What you do is create TWO separate game maps from the very start, each has their own character and camera. Both variants of the game world exist at all times, in the same 3D space, regardless of what the camera is showing you. Then all you have to do when you change world is to turn off one camera and turn on the other (or move the same camera from one place to the other), which is something you should be able to do pretty much at a sub-frame level.

It's not exactly the same thing I'm describing (there are not two character models, but just because they didn't need them), but you can get the general gist of the idea from here:

 

CamHostage

Member
*Because I don't really want to help keep that argument over DF going, I'm slipping back to an old subtopic...
Yes it’s very similar to the effect they use in rachet

Eh, not really, I wouldn't say?

We don't have a full breakdown of everything Ratchet is or isn't doing (and I haven't seen a breakdown of The Medium's tricks yet either,) but the two games appear to be using different methods (and a variety of different methods) to pull off their realm-switching effects.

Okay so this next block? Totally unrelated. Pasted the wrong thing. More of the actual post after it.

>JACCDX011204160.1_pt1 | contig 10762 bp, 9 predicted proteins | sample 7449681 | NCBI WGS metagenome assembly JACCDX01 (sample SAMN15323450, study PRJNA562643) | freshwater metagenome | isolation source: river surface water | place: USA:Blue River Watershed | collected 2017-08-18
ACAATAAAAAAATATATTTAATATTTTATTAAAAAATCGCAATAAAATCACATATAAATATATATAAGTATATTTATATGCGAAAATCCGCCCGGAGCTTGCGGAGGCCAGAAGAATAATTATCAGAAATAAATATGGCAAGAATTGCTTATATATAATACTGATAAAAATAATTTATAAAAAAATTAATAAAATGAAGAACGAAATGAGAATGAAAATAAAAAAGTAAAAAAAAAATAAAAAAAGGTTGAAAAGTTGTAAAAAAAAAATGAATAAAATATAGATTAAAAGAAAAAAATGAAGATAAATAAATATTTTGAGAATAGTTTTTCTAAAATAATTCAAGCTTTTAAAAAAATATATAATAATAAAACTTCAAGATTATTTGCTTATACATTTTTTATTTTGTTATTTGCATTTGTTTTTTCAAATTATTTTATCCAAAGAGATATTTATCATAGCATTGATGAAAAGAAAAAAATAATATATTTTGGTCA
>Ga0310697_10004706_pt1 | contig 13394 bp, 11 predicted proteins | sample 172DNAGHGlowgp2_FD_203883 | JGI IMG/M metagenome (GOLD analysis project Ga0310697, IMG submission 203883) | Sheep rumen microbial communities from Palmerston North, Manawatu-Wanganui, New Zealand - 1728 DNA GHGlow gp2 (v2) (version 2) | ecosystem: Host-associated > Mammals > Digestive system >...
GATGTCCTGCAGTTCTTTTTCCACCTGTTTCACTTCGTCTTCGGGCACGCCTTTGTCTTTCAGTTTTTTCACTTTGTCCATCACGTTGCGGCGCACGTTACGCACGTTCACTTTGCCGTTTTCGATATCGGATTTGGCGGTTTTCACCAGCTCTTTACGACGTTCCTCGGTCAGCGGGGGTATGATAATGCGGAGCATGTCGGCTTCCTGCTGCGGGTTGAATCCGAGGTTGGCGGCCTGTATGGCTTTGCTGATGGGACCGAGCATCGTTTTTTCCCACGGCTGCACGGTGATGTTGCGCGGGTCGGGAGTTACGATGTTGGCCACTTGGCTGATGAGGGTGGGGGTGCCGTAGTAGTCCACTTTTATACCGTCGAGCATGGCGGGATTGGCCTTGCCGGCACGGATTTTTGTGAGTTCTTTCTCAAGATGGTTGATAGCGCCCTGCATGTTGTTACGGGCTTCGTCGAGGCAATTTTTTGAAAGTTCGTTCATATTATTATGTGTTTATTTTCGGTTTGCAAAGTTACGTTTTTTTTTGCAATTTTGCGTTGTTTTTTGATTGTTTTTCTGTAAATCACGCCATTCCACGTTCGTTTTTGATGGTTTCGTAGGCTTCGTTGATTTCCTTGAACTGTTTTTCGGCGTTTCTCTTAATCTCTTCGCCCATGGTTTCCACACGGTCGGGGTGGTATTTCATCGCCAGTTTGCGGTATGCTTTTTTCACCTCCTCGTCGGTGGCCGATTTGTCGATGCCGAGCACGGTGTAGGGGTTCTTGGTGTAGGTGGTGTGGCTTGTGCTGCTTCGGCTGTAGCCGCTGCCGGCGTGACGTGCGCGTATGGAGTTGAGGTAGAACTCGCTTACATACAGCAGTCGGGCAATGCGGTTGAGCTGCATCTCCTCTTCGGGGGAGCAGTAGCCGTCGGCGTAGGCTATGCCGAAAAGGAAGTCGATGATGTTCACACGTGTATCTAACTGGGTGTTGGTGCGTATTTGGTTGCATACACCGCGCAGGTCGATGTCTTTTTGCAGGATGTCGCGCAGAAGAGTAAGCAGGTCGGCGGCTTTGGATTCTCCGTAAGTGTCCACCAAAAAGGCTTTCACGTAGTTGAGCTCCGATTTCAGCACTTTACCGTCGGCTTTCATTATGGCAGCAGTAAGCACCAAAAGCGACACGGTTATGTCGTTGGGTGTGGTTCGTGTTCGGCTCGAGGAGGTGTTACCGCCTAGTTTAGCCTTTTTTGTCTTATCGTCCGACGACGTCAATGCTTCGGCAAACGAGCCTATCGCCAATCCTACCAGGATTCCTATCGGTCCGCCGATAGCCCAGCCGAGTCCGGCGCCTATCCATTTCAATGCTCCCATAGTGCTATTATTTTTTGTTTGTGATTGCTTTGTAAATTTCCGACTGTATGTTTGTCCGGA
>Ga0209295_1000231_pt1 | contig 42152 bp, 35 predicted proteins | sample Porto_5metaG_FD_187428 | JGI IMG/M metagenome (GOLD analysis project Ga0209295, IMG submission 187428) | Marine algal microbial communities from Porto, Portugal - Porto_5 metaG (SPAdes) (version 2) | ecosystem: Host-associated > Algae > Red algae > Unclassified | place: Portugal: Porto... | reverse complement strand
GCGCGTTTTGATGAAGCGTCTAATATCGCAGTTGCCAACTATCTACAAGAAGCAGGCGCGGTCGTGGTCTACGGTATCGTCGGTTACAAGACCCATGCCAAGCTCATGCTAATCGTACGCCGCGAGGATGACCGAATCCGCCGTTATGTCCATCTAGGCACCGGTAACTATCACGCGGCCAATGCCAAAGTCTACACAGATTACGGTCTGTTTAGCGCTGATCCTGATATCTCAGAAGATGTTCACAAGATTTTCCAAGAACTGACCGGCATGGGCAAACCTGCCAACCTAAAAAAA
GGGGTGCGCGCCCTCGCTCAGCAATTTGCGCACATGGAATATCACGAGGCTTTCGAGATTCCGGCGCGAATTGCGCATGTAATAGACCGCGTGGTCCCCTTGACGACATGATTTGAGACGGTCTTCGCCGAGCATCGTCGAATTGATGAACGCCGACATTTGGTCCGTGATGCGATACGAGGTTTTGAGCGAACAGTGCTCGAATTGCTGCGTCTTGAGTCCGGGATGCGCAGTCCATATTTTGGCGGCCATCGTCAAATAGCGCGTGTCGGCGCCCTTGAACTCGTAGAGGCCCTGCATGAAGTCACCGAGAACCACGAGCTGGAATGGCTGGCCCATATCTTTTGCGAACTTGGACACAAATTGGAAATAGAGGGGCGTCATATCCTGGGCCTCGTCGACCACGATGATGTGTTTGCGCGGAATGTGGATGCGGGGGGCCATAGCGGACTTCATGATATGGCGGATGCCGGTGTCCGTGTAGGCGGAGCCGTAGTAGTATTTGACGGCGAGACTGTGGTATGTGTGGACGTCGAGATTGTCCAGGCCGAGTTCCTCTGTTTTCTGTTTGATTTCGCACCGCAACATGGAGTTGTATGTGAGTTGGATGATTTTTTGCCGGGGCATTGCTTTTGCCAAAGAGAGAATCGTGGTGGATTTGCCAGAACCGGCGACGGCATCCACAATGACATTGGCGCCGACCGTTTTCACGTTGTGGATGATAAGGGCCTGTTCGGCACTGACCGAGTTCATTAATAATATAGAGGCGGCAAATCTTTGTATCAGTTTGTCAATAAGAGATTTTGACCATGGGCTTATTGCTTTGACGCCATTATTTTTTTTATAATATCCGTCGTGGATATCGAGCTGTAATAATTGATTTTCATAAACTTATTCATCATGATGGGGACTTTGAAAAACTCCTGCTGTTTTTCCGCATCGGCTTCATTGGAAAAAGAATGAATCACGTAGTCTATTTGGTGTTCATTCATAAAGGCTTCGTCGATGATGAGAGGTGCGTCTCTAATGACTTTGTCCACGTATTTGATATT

(*I am not a game designer, so anybody who challenges my take on this, please knock me down.)

The Medium centers around an idea of parallel worlds that often are literally "parallel". There's two different versions of the world around you, and you see/play them both side-by-side in different split-screen segments, or you glitch between them. (Some of the glitch-teleport effects appear to go to very different places, so I'm not sure the percentage of time the worlds are mirrored versus are totally different, but as I understand it, it's mostly if not always paralleled between the real and spiritual world.)

The common way you would pull this off is to build a stage once, then re-dress it for each realm. You have the same general layout of the game world (same floor, same hallways, same layout) and then add design to the area with texture swaps and lighting changes, according to the mood of each world. One realm is blue and has soft lighting and full of natural materials and fog, one realm is red and high-contrast and the air is filled with billowing particles while all the surfaces are covered in moss or blood or gunk. (You could even add or remove a few props between the two, but to make it easier on the game designer, the "two worlds" probably have all the same geometry in them, and you just turn collision detection off between one or the other, so in one world you see a pile of rubble and can't get past it and in the other world the rubble is invisible and you can walk right through it.)